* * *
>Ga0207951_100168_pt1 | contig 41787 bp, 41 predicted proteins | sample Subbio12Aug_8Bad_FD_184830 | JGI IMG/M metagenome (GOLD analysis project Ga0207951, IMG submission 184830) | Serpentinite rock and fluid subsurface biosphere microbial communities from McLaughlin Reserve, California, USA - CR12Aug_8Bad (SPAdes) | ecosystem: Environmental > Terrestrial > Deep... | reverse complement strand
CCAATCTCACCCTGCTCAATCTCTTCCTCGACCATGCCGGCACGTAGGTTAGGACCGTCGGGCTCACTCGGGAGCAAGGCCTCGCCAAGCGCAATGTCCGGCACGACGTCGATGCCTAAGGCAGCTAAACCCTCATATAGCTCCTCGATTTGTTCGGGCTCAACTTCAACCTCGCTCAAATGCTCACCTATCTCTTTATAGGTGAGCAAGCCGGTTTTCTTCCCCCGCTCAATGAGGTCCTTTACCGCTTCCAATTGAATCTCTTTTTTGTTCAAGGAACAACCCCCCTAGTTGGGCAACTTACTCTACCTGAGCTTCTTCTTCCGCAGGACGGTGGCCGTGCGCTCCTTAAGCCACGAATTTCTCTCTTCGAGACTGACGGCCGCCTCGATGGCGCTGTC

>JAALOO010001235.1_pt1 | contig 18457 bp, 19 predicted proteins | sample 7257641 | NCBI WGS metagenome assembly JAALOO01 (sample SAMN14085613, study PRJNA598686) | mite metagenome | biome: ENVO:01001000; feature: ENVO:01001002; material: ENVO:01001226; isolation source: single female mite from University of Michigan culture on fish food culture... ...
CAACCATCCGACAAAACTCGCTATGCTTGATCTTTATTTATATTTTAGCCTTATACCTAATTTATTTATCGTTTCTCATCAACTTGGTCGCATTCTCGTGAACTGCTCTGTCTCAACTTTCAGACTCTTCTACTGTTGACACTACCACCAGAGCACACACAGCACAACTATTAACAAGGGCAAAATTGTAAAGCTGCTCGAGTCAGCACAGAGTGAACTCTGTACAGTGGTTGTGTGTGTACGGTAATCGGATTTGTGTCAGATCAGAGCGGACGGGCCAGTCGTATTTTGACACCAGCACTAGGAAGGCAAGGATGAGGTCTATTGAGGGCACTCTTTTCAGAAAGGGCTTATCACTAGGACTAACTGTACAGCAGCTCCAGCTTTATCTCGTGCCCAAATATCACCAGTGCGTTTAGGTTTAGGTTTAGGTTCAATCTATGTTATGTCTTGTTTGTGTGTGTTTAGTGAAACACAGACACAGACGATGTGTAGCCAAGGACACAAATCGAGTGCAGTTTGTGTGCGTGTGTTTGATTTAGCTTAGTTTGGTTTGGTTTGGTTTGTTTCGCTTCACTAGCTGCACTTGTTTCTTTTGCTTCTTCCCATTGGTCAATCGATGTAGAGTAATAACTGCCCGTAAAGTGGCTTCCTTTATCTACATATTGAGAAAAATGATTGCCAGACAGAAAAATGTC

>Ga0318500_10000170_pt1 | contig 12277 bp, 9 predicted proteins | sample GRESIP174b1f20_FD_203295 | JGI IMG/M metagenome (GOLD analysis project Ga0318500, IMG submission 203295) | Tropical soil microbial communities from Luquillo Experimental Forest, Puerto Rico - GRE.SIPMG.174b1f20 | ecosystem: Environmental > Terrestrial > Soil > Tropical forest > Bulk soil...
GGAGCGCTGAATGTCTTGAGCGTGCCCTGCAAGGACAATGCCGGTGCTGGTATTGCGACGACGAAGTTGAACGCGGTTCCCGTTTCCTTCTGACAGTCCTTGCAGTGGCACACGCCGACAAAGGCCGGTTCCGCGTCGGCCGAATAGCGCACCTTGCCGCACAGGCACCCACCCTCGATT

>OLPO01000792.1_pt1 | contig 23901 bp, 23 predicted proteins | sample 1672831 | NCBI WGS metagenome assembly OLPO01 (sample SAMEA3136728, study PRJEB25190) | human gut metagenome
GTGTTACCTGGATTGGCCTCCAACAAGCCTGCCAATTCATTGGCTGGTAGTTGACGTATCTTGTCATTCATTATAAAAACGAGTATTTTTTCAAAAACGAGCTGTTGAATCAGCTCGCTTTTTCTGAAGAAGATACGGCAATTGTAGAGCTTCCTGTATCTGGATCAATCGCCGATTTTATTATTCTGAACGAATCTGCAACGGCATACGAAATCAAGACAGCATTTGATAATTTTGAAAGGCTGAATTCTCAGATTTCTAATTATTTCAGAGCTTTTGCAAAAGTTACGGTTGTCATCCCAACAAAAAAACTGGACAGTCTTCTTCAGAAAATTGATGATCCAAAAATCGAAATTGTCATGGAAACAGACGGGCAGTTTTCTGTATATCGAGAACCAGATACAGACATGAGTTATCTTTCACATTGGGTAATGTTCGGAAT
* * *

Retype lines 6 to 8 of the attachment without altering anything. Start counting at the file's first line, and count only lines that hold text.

GGAGCGCTGAATGTCTTGAGCGTGCCCTGCAAGGACAATGCCGGTGCTGGTATTGCGACGACGAAGTTGAACGCGGTTCCCGTTTCCTTCTGACAGTCCTTGCAGTGGCACACGCCGACAAAGGCCGGTTCCGCGTCGGCCGAATAGCGCACCTTGCCGCACAGGCACCCACCCTCGATT

>OLPO01000792.1_pt1 | contig 23901 bp, 23 predicted proteins | sample 1672831 | NCBI WGS metagenome assembly OLPO01 (sample SAMEA3136728, study PRJEB25190) | human gut metagenome
GTGTTACCTGGATTGGCCTCCAACAAGCCTGCCAATTCATTGGCTGGTAGTTGACGTATCTTGTCATTCATTATAAAAACGAGTATTTTTTCAAAAACGAGCTGTTGAATCAGCTCGCTTTTTCTGAAGAAGATACGGCAATTGTAGAGCTTCCTGTATCTGGATCAATCGCCGATTTTATTATTCTGAACGAATCTGCAACGGCATACGAAATCAAGACAGCATTTGATAATTTTGAAAGGCTGAATTCTCAGATTTCTAATTATTTCAGAGCTTTTGCAAAAGTTACGGTTGTCATCCCAACAAAAAAACTGGACAGTCTTCTTCAGAAAATTGATGATCCAAAAATCGAAATTGTCATGGAAACAGACGGGCAGTTTTCTGTATATCGAGAACCAGATACAGACATGAGTTATCTTTCACATTGGGTAATGTTCGGAAT